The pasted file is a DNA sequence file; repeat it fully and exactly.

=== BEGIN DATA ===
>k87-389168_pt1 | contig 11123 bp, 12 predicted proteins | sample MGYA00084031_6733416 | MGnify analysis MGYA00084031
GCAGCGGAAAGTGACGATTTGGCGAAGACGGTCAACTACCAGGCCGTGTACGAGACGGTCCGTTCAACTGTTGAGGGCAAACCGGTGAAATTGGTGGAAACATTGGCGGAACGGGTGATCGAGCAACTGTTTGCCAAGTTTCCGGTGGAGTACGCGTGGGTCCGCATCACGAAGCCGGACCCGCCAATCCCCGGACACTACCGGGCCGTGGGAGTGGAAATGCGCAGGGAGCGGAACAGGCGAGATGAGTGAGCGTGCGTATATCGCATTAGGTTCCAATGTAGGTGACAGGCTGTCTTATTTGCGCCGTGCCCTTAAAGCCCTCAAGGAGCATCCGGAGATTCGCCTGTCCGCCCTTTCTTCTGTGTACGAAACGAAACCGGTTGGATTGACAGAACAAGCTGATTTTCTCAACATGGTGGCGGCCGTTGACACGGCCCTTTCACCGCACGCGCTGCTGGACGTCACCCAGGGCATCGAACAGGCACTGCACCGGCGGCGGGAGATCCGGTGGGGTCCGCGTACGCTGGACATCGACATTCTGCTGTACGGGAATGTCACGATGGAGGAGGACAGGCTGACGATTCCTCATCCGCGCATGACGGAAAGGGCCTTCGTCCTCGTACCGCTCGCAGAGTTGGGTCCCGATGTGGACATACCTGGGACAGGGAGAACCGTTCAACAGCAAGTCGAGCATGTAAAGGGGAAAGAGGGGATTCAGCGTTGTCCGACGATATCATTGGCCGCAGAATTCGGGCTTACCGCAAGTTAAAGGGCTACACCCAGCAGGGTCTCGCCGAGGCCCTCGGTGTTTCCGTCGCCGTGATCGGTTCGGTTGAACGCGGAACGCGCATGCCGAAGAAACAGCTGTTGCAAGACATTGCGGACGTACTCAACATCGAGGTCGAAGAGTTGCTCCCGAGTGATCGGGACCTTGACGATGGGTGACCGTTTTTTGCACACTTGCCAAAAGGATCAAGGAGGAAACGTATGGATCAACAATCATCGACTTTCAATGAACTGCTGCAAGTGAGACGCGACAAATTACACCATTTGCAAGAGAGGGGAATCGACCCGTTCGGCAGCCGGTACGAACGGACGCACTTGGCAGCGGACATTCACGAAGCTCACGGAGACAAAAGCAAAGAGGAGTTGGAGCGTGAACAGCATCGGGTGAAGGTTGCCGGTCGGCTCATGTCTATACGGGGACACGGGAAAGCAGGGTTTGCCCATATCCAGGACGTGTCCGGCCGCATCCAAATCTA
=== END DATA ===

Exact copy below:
>k87-389168_pt1 | contig 11123 bp, 12 predicted proteins | sample MGYA00084031_6733416 | MGnify analysis MGYA00084031
GCAGCGGAAAGTGACGATTTGGCGAAGACGGTCAACTACCAGGCCGTGTACGAGACGGTCCGTTCAACTGTTGAGGGCAAACCGGTGAAATTGGTGGAAACATTGGCGGAACGGGTGATCGAGCAACTGTTTGCCAAGTTTCCGGTGGAGTACGCGTGGGTCCGCATCACGAAGCCGGACCCGCCAATCCCCGGACACTACCGGGCCGTGGGAGTGGAAATGCGCAGGGAGCGGAACAGGCGAGATGAGTGAGCGTGCGTATATCGCATTAGGTTCCAATGTAGGTGACAGGCTGTCTTATTTGCGCCGTGCCCTTAAAGCCCTCAAGGAGCATCCGGAGATTCGCCTGTCCGCCCTTTCTTCTGTGTACGAAACGAAACCGGTTGGATTGACAGAACAAGCTGATTTTCTCAACATGGTGGCGGCCGTTGACACGGCCCTTTCACCGCACGCGCTGCTGGACGTCACCCAGGGCATCGAACAGGCACTGCACCGGCGGCGGGAGATCCGGTGGGGTCCGCGTACGCTGGACATCGACATTCTGCTGTACGGGAATGTCACGATGGAGGAGGACAGGCTGACGATTCCTCATCCGCGCATGACGGAAAGGGCCTTCGTCCTCGTACCGCTCGCAGAGTTGGGTCCCGATGTGGACATACCTGGGACAGGGAGAACCGTTCAACAGCAAGTCGAGCATGTAAAGGGGAAAGAGGGGATTCAGCGTTGTCCGACGATATCATTGGCCGCAGAATTCGGGCTTACCGCAAGTTAAAGGGCTACACCCAGCAGGGTCTCGCCGAGGCCCTCGGTGTTTCCGTCGCCGTGATCGGTTCGGTTGAACGCGGAACGCGCATGCCGAAGAAACAGCTGTTGCAAGACATTGCGGACGTACTCAACATCGAGGTCGAAGAGTTGCTCCCGAGTGATCGGGACCTTGACGATGGGTGACCGTTTTTTGCACACTTGCCAAAAGGATCAAGGAGGAAACGTATGGATCAACAATCATCGACTTTCAATGAACTGCTGCAAGTGAGACGCGACAAATTACACCATTTGCAAGAGAGGGGAATCGACCCGTTCGGCAGCCGGTACGAACGGACGCACTTGGCAGCGGACATTCACGAAGCTCACGGAGACAAAAGCAAAGAGGAGTTGGAGCGTGAACAGCATCGGGTGAAGGTTGCCGGTCGGCTCATGTCTATACGGGGACACGGGAAAGCAGGGTTTGCCCATATCCAGGACGTGTCCGGCCGCATCCAAATCTA